Some Poe's fan that help me to interpretate Ligeia's Poemgreenspun.com : LUSENET : The Work of Edgar Allan Poe : One Thread
First that all sorry for my pour Enlish I'm still learning... I'm a big fan of Poe but i found some difficults to interpretate the poem inside Ligeia (the one that starts: 'Lo! 'tis a gala night....') and almost all the metaphors that Poe uses (e.g. With its Phantom chased forever more, By a crowd that seize it not) I realized that it's about the human being and the fact that whathever he does in life he finish been eaten by the worm (at least that the worm is another metaphor for something deeper) but I would like that somebody explain me everyhing about this poem and other poem that it's inside The date o the appointment (I dont know the name of this tale in english in spanish was translated as "la cita" venezia). Thanks for all, I hope to get some smarts answers and opinions or web pages were I will find this information. And again sorry for my English gramar.
-- Anonymous, October 15, 2003
The Conqueror Worm(1843) was placed inside the tale "Ligeia" in 1845. The "play within a play" gives the theme of pointless struggle which even the strong will of the bnarrator's beloved cannot overcome. His attempt to help her return in dark rituals mirrors the darkness of the tragedy in the cosmic tragedy. The poem is made of five stanzas as a tragedy is made of five acts. The Phantom being chased is happiness. The poem deals with an enactment of the last days of mankind. Lonesome indeed. God is not there, only props and dark hidden powers. the angels are not a happy audience. But mankind is a sad tragedy that mortally must in the end only be worm food. "A Dream within a Dream" portrays this swallowing up of all things in time. The final result will be death while all the past is gone like any illusion. The angels observe. No human has survived to join them in heaven. No man can can win their immortality. The worm is death. Even the celestial theater is remote from God as the actors seem unawares of their surroundings or audience.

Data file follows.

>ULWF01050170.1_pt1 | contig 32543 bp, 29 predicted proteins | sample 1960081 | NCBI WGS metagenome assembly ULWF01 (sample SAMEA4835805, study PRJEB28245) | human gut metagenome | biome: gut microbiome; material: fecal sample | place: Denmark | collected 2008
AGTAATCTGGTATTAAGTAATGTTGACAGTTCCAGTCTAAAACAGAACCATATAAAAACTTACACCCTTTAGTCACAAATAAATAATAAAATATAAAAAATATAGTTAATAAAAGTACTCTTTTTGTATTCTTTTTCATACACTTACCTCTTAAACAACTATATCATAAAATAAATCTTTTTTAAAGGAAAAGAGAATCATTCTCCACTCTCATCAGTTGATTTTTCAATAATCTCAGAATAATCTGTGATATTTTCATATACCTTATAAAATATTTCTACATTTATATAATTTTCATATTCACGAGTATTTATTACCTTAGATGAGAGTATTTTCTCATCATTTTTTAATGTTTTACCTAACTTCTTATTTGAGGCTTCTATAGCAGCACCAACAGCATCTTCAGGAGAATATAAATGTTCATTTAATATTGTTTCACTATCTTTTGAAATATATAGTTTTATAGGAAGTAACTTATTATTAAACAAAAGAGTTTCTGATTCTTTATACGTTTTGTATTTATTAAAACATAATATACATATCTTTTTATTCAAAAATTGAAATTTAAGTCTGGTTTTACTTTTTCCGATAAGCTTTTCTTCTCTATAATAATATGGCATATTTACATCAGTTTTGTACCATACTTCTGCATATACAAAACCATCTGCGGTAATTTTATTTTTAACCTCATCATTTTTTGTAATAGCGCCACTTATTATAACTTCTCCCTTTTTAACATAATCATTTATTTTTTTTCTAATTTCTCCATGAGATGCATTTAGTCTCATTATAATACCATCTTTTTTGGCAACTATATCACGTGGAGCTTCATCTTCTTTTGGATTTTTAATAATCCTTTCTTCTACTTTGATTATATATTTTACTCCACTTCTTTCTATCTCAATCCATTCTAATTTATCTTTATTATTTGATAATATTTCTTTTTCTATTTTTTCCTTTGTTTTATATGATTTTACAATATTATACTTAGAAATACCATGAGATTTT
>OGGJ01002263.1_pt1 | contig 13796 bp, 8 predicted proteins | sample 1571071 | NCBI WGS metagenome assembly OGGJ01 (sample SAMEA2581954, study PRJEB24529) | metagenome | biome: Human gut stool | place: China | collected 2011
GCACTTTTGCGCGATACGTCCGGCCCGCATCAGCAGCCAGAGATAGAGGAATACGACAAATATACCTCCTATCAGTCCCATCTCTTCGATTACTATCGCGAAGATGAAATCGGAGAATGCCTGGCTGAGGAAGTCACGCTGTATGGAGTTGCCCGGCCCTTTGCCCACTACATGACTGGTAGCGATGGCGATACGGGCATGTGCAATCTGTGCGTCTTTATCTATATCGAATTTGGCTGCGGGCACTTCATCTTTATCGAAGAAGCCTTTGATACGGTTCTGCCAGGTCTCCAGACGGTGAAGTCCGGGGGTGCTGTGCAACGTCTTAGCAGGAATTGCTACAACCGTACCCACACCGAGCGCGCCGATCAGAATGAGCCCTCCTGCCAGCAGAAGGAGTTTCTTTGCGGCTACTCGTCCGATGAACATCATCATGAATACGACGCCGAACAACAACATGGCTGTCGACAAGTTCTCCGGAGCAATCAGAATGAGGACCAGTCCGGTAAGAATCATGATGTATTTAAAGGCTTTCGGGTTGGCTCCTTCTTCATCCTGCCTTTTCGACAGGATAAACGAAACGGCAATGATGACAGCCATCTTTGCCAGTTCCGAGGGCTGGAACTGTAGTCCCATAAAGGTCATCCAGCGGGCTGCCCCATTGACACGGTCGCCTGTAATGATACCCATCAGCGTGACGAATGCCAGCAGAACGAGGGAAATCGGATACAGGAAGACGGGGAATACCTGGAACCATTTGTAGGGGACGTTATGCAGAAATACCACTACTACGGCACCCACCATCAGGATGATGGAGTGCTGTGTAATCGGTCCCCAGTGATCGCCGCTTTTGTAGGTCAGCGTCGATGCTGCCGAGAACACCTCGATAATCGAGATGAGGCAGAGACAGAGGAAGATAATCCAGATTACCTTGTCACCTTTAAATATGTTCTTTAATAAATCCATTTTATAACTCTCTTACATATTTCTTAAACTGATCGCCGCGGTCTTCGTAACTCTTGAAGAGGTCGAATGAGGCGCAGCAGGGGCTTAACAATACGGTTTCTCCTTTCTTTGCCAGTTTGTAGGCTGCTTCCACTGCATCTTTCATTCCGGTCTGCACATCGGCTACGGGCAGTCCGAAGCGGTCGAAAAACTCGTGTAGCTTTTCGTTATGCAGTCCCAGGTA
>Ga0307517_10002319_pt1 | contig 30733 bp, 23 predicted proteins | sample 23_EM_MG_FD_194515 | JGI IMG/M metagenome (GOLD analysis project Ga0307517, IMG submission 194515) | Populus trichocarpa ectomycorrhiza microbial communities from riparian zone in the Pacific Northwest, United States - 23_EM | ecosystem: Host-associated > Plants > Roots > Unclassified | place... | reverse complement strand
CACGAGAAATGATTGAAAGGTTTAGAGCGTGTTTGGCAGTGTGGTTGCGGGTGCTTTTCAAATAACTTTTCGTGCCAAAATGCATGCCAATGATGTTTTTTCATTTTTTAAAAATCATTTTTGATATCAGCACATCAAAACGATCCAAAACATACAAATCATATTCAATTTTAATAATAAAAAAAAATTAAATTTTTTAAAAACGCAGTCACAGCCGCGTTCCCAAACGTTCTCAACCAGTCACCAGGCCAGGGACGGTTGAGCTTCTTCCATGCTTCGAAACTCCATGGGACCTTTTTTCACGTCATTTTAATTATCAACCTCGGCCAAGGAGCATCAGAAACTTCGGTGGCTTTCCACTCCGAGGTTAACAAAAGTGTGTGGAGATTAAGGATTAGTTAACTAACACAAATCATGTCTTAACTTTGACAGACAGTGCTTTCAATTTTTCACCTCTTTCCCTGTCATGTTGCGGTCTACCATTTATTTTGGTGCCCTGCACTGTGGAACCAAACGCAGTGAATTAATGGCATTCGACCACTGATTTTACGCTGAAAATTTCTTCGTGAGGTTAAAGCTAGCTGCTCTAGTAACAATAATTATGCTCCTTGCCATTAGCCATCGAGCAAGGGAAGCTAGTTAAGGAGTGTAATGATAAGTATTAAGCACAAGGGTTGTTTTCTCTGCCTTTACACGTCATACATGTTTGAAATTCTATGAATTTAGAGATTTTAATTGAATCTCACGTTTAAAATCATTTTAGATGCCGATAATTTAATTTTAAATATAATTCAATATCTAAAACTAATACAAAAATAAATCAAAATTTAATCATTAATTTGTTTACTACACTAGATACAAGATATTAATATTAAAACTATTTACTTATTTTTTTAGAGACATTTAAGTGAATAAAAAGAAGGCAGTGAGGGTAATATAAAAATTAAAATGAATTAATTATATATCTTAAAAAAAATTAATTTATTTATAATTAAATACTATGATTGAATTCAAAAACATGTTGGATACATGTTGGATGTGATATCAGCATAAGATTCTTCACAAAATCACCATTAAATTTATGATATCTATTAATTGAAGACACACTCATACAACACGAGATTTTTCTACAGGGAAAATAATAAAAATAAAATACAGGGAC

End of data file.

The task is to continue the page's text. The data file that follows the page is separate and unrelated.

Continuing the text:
Poe darkens, horrifies, then interrupts the final close with a rushing fall of curtain that like "The City in the Sea" brings the observers to their feet. "Man" is but the plot and the protagonist, the hero surviving and absorbing is the worm.
You can possibly study all the particular images for more insights, but the general mood and idea is fairly powerful and plain. The story of Ligeia mirrors the gloom, the madness and the sinful crime that overcomes the narrator in his obsession. In the end he loses his object and himself and his will in his very success at opening a way for his dead first wife. His whole second marriage and home is an obcene mockery and ritualistic replay of the first for that purpose.
Substituting magic and human will for God is mad, doomed and pointless though great horror can be achieved. That is the message of the wiser poem that does not stop the narrator.
-- Anonymous, October 16, 2003
Thanks a lot; you've helped me to comprehend some things about the conqueror worm. Take care
-- Anonymous, October 16, 2003